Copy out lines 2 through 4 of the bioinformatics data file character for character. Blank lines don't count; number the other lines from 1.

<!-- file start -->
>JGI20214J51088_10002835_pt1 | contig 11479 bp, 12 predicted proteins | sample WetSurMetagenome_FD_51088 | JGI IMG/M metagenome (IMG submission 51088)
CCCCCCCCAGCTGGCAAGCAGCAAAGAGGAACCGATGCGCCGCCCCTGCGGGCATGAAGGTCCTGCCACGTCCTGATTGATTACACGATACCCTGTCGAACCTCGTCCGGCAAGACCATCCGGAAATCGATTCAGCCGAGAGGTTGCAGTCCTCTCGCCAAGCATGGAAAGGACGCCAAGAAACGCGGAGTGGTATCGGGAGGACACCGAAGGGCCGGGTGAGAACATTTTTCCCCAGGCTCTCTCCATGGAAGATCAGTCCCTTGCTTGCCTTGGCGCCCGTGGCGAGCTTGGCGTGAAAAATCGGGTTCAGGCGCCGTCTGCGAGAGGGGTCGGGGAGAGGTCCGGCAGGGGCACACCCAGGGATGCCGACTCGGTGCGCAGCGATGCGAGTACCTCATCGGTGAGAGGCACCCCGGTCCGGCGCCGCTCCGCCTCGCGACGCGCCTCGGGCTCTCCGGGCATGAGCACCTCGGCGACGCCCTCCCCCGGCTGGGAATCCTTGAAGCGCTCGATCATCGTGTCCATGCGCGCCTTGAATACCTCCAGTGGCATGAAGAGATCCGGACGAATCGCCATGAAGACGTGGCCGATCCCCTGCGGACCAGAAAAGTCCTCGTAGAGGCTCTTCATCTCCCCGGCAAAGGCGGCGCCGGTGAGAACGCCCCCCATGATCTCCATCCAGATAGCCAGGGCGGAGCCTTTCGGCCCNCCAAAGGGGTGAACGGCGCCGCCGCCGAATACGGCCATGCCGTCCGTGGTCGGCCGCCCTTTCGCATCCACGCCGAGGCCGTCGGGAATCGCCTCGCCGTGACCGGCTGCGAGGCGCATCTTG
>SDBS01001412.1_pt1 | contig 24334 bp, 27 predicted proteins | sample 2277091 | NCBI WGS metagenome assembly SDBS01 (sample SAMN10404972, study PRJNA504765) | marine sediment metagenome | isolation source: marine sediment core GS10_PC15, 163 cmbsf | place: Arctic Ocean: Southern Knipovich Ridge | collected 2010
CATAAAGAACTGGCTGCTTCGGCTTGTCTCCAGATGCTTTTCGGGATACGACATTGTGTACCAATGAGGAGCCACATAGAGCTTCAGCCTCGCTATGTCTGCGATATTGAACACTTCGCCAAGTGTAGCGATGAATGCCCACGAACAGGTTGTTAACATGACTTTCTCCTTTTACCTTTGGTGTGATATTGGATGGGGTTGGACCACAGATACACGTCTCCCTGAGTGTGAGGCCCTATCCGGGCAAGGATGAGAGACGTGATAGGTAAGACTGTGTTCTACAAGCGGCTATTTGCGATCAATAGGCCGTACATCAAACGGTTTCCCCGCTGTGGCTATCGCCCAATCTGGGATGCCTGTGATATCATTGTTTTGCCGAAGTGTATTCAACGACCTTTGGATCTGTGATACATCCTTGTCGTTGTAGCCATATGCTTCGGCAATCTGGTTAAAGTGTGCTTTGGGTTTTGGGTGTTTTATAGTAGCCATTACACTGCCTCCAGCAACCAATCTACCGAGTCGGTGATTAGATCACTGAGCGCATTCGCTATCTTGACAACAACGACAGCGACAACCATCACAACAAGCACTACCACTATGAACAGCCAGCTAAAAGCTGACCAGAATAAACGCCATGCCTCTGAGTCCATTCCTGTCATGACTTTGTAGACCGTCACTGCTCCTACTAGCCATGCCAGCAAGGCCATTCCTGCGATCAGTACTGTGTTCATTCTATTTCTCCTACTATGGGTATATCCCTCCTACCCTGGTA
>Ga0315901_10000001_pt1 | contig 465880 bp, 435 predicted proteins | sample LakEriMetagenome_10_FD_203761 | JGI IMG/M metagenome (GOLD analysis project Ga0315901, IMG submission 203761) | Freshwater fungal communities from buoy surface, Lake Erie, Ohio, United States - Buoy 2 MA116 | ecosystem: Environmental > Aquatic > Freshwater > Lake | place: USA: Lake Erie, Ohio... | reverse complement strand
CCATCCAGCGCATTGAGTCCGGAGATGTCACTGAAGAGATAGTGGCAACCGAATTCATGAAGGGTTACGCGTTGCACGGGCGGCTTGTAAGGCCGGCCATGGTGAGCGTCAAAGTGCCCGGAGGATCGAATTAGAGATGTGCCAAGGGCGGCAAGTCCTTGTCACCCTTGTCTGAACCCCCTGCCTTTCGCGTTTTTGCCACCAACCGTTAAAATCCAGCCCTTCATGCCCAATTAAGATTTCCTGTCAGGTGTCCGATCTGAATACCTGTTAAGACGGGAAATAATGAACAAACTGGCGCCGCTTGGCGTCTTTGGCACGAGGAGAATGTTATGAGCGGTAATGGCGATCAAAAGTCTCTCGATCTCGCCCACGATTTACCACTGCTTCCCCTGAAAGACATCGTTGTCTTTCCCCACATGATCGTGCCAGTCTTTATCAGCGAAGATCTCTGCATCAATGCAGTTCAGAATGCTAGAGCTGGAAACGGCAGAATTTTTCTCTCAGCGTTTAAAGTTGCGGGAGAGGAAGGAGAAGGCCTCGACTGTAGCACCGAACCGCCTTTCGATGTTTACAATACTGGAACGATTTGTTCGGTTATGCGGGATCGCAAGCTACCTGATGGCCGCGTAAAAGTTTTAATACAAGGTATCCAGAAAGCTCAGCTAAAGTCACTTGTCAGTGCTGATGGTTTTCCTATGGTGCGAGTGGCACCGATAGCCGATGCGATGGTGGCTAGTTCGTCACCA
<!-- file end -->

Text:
CCCCCCCCAGCTGGCAAGCAGCAAAGAGGAACCGATGCGCCGCCCCTGCGGGCATGAAGGTCCTGCCACGTCCTGATTGATTACACGATACCCTGTCGAACCTCGTCCGGCAAGACCATCCGGAAATCGATTCAGCCGAGAGGTTGCAGTCCTCTCGCCAAGCATGGAAAGGACGCCAAGAAACGCGGAGTGGTATCGGGAGGACACCGAAGGGCCGGGTGAGAACATTTTTCCCCAGGCTCTCTCCATGGAAGATCAGTCCCTTGCTTGCCTTGGCGCCCGTGGCGAGCTTGGCGTGAAAAATCGGGTTCAGGCGCCGTCTGCGAGAGGGGTCGGGGAGAGGTCCGGCAGGGGCACACCCAGGGATGCCGACTCGGTGCGCAGCGATGCGAGTACCTCATCGGTGAGAGGCACCCCGGTCCGGCGCCGCTCCGCCTCGCGACGCGCCTCGGGCTCTCCGGGCATGAGCACCTCGGCGACGCCCTCCCCCGGCTGGGAATCCTTGAAGCGCTCGATCATCGTGTCCATGCGCGCCTTGAATACCTCCAGTGGCATGAAGAGATCCGGACGAATCGCCATGAAGACGTGGCCGATCCCCTGCGGACCAGAAAAGTCCTCGTAGAGGCTCTTCATCTCCCCGGCAAAGGCGGCGCCGGTGAGAACGCCCCCCATGATCTCCATCCAGATAGCCAGGGCGGAGCCTTTCGGCCCNCCAAAGGGGTGAACGGCGCCGCCGCCGAATACGGCCATGCCGTCCGTGGTCGGCCGCCCTTTCGCATCCACGCCGAGGCCGTCGGGAATCGCCTCGCCGTGACCGGCTGCGAGGCGCATCTTG
>SDBS01001412.1_pt1 | contig 24334 bp, 27 predicted proteins | sample 2277091 | NCBI WGS metagenome assembly SDBS01 (sample SAMN10404972, study PRJNA504765) | marine sediment metagenome | isolation source: marine sediment core GS10_PC15, 163 cmbsf | place: Arctic Ocean: Southern Knipovich Ridge | collected 2010
CATAAAGAACTGGCTGCTTCGGCTTGTCTCCAGATGCTTTTCGGGATACGACATTGTGTACCAATGAGGAGCCACATAGAGCTTCAGCCTCGCTATGTCTGCGATATTGAACACTTCGCCAAGTGTAGCGATGAATGCCCACGAACAGGTTGTTAACATGACTTTCTCCTTTTACCTTTGGTGTGATATTGGATGGGGTTGGACCACAGATACACGTCTCCCTGAGTGTGAGGCCCTATCCGGGCAAGGATGAGAGACGTGATAGGTAAGACTGTGTTCTACAAGCGGCTATTTGCGATCAATAGGCCGTACATCAAACGGTTTCCCCGCTGTGGCTATCGCCCAATCTGGGATGCCTGTGATATCATTGTTTTGCCGAAGTGTATTCAACGACCTTTGGATCTGTGATACATCCTTGTCGTTGTAGCCATATGCTTCGGCAATCTGGTTAAAGTGTGCTTTGGGTTTTGGGTGTTTTATAGTAGCCATTACACTGCCTCCAGCAACCAATCTACCGAGTCGGTGATTAGATCACTGAGCGCATTCGCTATCTTGACAACAACGACAGCGACAACCATCACAACAAGCACTACCACTATGAACAGCCAGCTAAAAGCTGACCAGAATAAACGCCATGCCTCTGAGTCCATTCCTGTCATGACTTTGTAGACCGTCACTGCTCCTACTAGCCATGCCAGCAAGGCCATTCCTGCGATCAGTACTGTGTTCATTCTATTTCTCCTACTATGGGTATATCCCTCCTACCCTGGTA